Friday 4 March 2016

Bladder Control - Aggressive Toy Truck Behaviour as a Response to an Overfull Bladder in a Toddler.

A 3.5 year-old boy who was referred for voiding frequently. He stopped wearing a day diaper at about 3 years of age and since then he peed as often as every 15 minutes. Mom mentioned that the prior night he needed to pee 5 times during a 45-minute dinner at a local restaurant. He was mostly dry at night but only because he routinely woke up to pee between 2 and 5 AM. Holding postures and urgency were not common and daytime wetting was only once every three weeks. There were no other symptoms to suggest urine infection and his urine tests at the family doctor and in my office did not show infection. Mom told me he pooped every day, later in the day, and he pushed to poop. He doesn’t drink much.

This is the story of a boy who is more attentive to bladder signals than most of his peers and who has a small bladder capacity. In the absence of bladder infection, a small bladder capacity is usually due to the presence of hard or pasty poop that presses into the bladder. The pelvis in a child is not very big. The bones of the pelvis are a shaped like a funnel and the bladder and the bowel are compressed side-by-side into the most narrow portion at the bottom. The bladder is "at the mercy" of solid stool and cannot push the poop out of the way.

He arrived as a happy well-behaved boy and he cooperated to drink enough water that his bladder filled up five times over the two hours in my office. He played in the room where I talked with Mom for the first three voids and in each case his personality changed as his bladder filled up and then progressed to an overfull situation. He had a big red truck, which he manoeuvred around on the floor.

The following sequence of events played out in response to his overfull bladder. He stopped using the truck and stood up. He touched his groin with his hand (signal that bladder is full). Then he resumed playing. Within a minute he was aggressive with the truck. On the first occasion he kicked the truck. After the display of aggression and Mom’s comment to “play nice,” he stood up, touched his groin, and announced that he needed to pee. I pointed out to Mom that the behaviour change was a response to an overfull bladder and she didn’t believe me, but when the same sequence played out the second time (this time he ran the truck into the wall) and third time (he ran the truck into the exam table), she understood my observation was correct. Part of my job is helping parents to recognise the signs of an overfull bladder in their child.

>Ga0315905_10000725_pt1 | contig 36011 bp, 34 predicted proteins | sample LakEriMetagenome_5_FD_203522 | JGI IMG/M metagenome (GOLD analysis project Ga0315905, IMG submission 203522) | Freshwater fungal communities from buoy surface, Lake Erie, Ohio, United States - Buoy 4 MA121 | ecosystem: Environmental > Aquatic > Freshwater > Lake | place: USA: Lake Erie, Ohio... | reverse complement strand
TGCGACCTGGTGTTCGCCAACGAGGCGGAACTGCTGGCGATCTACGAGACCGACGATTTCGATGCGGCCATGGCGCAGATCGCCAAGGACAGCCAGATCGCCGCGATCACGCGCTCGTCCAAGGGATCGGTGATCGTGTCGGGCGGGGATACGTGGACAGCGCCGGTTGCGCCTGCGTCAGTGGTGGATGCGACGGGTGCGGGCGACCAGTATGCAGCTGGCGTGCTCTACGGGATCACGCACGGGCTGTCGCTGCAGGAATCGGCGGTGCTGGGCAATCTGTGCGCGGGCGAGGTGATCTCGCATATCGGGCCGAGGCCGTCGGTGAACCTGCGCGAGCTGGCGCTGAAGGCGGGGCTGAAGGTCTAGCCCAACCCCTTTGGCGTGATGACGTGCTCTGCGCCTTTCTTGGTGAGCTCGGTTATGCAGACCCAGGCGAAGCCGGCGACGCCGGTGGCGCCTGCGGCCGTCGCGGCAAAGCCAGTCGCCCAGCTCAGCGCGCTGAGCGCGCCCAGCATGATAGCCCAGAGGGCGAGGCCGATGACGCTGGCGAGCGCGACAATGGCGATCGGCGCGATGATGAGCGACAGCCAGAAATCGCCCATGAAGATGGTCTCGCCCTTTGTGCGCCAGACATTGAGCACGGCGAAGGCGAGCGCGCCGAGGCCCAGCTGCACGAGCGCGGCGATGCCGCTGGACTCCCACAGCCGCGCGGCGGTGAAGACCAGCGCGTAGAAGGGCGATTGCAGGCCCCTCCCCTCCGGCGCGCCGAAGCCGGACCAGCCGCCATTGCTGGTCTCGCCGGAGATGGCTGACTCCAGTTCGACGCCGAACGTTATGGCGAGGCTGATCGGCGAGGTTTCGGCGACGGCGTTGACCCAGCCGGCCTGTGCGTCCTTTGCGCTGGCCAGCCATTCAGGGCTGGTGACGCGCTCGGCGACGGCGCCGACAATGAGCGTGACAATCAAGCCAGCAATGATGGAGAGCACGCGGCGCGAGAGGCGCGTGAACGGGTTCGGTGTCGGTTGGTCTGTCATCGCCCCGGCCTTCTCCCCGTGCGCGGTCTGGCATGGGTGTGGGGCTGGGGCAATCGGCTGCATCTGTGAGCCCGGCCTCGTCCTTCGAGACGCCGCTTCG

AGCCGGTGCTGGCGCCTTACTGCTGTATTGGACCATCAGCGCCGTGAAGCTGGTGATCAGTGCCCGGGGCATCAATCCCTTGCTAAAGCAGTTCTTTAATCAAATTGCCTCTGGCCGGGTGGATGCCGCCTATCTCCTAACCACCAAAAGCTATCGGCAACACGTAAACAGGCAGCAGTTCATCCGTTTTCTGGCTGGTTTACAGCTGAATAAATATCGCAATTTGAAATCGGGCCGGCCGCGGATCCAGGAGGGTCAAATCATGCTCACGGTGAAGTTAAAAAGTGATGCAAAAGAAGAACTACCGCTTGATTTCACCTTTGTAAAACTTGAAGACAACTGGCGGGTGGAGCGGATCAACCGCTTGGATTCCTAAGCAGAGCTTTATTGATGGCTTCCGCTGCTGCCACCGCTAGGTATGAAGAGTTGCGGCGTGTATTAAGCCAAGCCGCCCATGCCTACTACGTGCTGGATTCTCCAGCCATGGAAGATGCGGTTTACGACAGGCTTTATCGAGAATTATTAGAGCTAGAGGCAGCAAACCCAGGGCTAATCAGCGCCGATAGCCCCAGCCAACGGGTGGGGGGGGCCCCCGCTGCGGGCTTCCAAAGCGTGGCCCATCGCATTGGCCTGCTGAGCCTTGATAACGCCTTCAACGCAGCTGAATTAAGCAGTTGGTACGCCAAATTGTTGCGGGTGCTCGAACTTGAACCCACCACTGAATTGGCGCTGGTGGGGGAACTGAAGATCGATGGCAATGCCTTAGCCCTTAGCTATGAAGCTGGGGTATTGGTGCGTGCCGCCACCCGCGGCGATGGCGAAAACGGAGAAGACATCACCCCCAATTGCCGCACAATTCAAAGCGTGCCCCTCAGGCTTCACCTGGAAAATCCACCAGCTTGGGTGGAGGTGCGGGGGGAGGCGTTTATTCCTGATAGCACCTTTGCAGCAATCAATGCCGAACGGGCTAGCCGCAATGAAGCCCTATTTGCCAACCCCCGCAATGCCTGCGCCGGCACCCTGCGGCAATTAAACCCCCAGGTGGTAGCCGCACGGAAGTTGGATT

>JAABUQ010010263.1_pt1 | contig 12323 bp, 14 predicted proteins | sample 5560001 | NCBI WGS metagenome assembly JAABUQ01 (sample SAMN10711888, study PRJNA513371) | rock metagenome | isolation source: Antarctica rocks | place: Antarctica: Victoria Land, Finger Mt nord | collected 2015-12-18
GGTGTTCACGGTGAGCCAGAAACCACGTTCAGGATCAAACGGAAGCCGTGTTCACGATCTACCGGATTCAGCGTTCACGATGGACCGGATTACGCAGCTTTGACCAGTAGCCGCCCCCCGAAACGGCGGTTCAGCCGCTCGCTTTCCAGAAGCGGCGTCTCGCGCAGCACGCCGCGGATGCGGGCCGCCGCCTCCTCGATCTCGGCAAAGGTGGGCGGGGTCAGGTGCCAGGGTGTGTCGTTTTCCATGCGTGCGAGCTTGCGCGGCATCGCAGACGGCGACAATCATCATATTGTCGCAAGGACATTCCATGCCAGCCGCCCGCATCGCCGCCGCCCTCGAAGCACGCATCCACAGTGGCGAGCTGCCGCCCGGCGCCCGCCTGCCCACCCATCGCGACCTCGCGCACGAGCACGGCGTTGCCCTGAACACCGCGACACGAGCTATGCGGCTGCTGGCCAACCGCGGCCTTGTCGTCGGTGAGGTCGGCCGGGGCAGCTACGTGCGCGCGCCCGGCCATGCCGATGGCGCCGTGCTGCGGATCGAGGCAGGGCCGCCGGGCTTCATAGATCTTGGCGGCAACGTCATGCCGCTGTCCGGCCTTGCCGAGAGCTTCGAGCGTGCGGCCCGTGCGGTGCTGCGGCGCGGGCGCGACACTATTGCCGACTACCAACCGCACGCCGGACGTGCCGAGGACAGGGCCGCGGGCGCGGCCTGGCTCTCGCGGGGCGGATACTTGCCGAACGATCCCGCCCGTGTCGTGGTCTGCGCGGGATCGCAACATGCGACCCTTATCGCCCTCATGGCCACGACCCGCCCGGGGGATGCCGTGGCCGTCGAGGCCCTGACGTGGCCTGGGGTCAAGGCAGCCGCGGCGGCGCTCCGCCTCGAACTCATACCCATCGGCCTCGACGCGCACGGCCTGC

Children would rather play than pee and the decision to ignore a full bladder is real easy, but the brain does not ignore the increasing bladder filling and the brain signals are often expressed with a personality change that is unique for every child.

No one should ever ask a toddler, pre-school, or early elementary school-aged child to hold his or her pee. Parents should make sure to build in lots of opportunities to pee to prevent an overfull bladder. 

A full bladder or bowel is not the only event that can trigger a change in behaviour. Lack of sleep and a low blood sugar are other possible triggers.

When the behaviour of a child changes, a parent should consider asking the child to pee. 

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